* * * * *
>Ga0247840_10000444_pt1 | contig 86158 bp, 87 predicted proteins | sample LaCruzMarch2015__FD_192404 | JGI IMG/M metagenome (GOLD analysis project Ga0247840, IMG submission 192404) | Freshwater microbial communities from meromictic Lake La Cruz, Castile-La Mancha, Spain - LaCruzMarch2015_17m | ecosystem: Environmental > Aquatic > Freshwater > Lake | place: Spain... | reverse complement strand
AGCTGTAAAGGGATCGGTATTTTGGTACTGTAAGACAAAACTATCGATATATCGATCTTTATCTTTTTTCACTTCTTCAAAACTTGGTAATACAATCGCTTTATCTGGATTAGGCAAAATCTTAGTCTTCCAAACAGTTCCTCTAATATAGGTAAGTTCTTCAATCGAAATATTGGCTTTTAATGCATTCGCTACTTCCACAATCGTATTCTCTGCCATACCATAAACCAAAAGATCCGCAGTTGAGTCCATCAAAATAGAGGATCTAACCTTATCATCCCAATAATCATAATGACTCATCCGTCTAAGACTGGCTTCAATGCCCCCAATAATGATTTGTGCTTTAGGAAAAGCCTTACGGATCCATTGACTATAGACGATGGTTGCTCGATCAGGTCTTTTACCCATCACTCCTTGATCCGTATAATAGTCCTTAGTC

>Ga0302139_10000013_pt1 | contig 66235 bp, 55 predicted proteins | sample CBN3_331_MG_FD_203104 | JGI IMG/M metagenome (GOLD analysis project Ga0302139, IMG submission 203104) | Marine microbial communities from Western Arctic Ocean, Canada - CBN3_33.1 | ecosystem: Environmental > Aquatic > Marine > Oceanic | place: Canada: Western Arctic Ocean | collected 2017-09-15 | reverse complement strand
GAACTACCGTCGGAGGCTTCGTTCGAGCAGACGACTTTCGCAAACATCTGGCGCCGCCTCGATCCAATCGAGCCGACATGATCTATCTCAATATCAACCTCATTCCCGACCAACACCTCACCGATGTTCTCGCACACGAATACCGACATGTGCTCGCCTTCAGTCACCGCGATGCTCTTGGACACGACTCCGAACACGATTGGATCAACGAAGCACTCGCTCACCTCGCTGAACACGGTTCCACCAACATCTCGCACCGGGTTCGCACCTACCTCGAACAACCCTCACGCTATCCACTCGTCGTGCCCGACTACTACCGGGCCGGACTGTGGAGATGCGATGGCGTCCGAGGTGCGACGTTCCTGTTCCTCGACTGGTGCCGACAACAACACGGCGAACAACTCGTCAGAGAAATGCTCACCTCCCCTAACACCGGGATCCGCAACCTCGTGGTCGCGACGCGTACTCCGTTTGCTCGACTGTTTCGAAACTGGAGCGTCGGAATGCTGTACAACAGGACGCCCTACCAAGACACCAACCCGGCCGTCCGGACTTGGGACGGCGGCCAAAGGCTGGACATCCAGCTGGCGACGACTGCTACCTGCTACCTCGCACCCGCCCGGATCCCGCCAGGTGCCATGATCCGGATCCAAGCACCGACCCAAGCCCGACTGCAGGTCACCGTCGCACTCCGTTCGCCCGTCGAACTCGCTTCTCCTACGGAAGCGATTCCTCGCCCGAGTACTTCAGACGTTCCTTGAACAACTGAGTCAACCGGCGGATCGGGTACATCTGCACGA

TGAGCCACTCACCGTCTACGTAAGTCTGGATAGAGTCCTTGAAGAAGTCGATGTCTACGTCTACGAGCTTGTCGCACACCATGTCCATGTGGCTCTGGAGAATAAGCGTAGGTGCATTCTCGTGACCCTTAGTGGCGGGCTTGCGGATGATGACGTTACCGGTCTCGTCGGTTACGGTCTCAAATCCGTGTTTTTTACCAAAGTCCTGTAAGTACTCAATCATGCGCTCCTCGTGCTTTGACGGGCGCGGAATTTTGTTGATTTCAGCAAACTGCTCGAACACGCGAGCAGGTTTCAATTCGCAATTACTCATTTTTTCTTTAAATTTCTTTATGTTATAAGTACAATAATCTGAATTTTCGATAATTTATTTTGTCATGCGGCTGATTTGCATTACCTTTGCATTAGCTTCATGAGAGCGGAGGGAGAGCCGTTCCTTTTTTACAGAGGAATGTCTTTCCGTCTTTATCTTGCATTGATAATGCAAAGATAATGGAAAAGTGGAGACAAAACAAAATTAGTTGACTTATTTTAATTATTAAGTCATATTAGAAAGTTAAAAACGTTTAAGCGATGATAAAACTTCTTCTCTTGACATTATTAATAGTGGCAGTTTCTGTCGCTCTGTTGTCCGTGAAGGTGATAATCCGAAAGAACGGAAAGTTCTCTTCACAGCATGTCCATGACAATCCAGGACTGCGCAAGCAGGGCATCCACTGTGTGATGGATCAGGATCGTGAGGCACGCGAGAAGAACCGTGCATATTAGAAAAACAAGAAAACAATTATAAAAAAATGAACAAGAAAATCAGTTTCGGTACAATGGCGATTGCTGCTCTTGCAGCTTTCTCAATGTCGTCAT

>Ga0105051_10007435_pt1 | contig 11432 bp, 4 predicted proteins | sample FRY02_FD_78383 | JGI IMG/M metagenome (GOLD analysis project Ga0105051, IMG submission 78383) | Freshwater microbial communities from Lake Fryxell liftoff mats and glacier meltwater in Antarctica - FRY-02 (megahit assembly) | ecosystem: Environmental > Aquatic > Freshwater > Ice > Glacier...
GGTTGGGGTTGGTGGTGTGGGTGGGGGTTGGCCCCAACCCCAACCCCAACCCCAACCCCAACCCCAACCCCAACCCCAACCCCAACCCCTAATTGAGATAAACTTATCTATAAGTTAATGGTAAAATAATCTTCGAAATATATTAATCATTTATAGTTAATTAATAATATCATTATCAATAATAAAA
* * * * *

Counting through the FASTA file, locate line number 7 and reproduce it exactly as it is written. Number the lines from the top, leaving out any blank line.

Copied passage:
GGTTGGGGTTGGTGGTGTGGGTGGGGGTTGGCCCCAACCCCAACCCCAACCCCAACCCCAACCCCAACCCCAACCCCAACCCCAACCCCTAATTGAGATAAACTTATCTATAAGTTAATGGTAAAATAATCTTCGAAATATATTAATCATTTATAGTTAATTAATAATATCATTATCAATAATAAAA